There is a general consensus that this church is “remarkable” and “extraordinary” – however there is less agreement as to the emotions it will invoke. These are best summed in the words of the Church Conservation Trust: “You may love the church; you may be outraged by it, but you cannot remain unmoved by such an exuberant oddity”
The church was built at the end of the 19th century, completed in 1891. It was designed by the Reverend Whitwell Elwin, a descendant of Pocahontas of Hiawatha fame, without the aid of an architect. Elwin “borrowed” a vast number of details from other churches across the country e.g. the west window was influenced by St Stephens Chapel. Westminster, however, the slender twin towers and the central pinnacle are believed to have been designed by Elwin himself. As a result the church is best described as a “gothic fantasy”
All the windows contain stained glass of the period (or possibly a little later) and add much to the ambience of the building. In deference to the church’s dedication, all depict representations of angels,many of which are said to have been portraits of “blessed girls” with whom Elwin was an “affectionate, almost intimate counsellor” – as you can see they are beautiful individually and en masse create a stunning group. David King believes that although the designer of the scheme “started by imagining a strictly biblical or theological arrangement he soon became carried away on flights of iconographical fancy” The scheme itself was started by Cox, Sons and Buckley assisted by the glaziers Purchase and Booker. Subsequently Alex Booker was responsible for designing a number of the windows in particular those in the nave.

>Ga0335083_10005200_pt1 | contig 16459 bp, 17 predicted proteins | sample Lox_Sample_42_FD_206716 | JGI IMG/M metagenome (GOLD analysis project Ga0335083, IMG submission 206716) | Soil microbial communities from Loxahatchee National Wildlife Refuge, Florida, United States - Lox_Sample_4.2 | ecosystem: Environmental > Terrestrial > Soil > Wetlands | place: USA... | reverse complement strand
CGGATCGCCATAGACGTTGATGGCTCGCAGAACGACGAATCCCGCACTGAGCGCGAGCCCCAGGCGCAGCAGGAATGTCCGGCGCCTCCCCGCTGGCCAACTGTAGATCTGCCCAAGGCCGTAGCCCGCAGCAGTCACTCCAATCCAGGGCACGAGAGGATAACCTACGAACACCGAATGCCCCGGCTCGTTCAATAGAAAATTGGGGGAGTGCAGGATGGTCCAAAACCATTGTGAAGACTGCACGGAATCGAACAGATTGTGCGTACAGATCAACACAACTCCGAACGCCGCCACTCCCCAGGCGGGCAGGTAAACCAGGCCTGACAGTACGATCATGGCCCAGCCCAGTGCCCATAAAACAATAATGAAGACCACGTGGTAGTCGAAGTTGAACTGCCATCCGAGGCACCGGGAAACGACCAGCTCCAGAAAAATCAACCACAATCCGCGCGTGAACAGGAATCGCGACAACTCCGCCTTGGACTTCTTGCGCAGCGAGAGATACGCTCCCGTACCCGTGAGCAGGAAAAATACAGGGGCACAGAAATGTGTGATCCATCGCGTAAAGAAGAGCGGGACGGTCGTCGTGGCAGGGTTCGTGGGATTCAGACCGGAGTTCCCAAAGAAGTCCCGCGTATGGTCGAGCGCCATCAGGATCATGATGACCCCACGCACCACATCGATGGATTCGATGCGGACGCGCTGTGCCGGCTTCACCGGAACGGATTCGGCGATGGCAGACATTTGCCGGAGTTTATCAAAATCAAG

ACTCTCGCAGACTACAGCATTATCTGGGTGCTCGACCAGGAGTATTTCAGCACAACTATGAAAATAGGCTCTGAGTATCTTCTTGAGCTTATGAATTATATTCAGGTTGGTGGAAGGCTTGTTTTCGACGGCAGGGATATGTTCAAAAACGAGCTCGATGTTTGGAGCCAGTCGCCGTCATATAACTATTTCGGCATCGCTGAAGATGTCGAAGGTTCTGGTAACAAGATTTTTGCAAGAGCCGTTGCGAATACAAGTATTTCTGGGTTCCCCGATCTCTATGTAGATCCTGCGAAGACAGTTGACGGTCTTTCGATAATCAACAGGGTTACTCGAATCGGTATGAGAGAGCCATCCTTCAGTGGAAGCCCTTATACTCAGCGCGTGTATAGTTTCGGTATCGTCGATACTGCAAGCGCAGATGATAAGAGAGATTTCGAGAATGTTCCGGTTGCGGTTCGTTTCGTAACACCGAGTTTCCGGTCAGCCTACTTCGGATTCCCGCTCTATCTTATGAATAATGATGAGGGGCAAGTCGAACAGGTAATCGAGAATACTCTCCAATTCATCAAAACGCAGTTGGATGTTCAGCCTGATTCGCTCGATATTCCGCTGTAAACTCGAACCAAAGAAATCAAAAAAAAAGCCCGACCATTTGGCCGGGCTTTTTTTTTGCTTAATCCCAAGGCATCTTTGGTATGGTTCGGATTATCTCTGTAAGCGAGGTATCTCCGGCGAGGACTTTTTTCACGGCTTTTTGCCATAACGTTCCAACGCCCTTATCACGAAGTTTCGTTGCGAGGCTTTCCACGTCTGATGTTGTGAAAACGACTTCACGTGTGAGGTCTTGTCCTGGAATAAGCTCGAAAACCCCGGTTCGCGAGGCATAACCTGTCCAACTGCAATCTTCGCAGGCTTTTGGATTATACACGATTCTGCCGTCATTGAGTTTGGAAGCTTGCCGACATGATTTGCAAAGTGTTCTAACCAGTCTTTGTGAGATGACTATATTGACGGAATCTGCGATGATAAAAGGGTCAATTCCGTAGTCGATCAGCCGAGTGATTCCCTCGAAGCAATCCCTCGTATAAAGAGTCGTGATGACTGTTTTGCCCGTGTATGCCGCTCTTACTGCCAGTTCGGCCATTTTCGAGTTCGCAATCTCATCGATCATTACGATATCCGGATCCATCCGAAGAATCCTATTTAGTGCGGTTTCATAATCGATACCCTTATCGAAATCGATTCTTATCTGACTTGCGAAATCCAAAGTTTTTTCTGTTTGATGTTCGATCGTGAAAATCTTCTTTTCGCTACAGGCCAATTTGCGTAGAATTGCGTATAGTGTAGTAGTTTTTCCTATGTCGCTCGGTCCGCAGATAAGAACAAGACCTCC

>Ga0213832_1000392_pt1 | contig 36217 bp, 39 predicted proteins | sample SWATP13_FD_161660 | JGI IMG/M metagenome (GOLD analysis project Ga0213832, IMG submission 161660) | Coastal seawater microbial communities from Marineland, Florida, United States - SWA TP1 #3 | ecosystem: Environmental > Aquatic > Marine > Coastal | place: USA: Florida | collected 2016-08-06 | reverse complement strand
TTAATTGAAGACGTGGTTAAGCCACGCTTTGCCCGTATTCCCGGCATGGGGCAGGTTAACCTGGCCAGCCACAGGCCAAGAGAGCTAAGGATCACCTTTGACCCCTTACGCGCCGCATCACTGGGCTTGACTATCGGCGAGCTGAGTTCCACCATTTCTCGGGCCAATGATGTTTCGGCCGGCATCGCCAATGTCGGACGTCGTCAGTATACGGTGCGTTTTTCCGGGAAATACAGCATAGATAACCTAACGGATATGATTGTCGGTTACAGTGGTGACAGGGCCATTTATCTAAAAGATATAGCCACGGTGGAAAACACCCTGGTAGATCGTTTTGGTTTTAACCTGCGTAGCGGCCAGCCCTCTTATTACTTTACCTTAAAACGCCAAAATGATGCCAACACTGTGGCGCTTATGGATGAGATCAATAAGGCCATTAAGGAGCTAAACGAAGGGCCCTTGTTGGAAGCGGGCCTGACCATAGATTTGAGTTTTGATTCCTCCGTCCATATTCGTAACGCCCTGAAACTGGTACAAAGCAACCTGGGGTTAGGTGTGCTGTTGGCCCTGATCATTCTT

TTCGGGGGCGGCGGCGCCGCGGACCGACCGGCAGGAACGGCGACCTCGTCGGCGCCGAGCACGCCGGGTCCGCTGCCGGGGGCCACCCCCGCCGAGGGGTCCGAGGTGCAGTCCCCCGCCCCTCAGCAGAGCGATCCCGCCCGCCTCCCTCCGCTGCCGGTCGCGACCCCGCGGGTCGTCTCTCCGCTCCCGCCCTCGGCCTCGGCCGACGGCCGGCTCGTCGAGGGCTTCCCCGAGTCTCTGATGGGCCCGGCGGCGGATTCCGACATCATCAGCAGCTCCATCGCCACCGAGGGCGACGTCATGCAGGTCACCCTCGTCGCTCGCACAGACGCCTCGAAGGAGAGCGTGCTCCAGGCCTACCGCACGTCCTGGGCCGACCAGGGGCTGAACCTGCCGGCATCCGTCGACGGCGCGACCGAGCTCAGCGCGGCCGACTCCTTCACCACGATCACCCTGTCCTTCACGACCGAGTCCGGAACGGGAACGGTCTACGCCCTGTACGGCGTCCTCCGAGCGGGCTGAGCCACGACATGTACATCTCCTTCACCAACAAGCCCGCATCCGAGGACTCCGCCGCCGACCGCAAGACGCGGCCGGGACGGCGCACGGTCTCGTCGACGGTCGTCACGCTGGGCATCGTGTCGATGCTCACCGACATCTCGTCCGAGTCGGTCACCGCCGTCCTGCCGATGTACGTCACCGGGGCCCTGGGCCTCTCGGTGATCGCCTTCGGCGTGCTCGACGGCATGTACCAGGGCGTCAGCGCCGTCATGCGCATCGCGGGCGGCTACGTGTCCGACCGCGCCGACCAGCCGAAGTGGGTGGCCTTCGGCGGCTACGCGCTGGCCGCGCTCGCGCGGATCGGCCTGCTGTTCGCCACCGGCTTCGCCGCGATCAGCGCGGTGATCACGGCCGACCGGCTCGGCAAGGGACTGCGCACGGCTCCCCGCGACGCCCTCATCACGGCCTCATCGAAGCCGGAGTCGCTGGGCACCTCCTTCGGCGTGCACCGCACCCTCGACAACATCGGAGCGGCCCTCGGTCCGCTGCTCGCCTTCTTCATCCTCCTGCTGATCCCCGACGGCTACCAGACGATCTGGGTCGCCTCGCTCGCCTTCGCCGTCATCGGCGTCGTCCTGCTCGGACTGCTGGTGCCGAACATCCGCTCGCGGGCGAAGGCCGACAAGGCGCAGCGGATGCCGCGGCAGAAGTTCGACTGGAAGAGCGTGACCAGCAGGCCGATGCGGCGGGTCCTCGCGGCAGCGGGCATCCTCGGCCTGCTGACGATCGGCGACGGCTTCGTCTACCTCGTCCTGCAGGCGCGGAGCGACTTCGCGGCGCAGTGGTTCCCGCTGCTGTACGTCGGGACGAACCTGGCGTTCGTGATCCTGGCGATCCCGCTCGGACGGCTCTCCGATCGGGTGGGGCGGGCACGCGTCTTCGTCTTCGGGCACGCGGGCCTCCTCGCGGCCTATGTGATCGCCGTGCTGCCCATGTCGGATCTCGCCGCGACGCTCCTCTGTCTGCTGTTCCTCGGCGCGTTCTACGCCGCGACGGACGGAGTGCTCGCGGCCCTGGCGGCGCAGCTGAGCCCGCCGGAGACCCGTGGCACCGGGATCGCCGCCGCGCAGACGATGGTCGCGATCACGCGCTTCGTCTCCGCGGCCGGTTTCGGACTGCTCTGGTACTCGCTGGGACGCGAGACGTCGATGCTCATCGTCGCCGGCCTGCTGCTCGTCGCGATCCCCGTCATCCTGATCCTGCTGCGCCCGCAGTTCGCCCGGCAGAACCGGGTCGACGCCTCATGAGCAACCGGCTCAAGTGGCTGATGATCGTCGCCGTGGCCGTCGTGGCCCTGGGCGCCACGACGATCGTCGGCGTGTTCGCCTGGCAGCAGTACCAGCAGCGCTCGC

Needless to say this is a church that really does deserve a visit.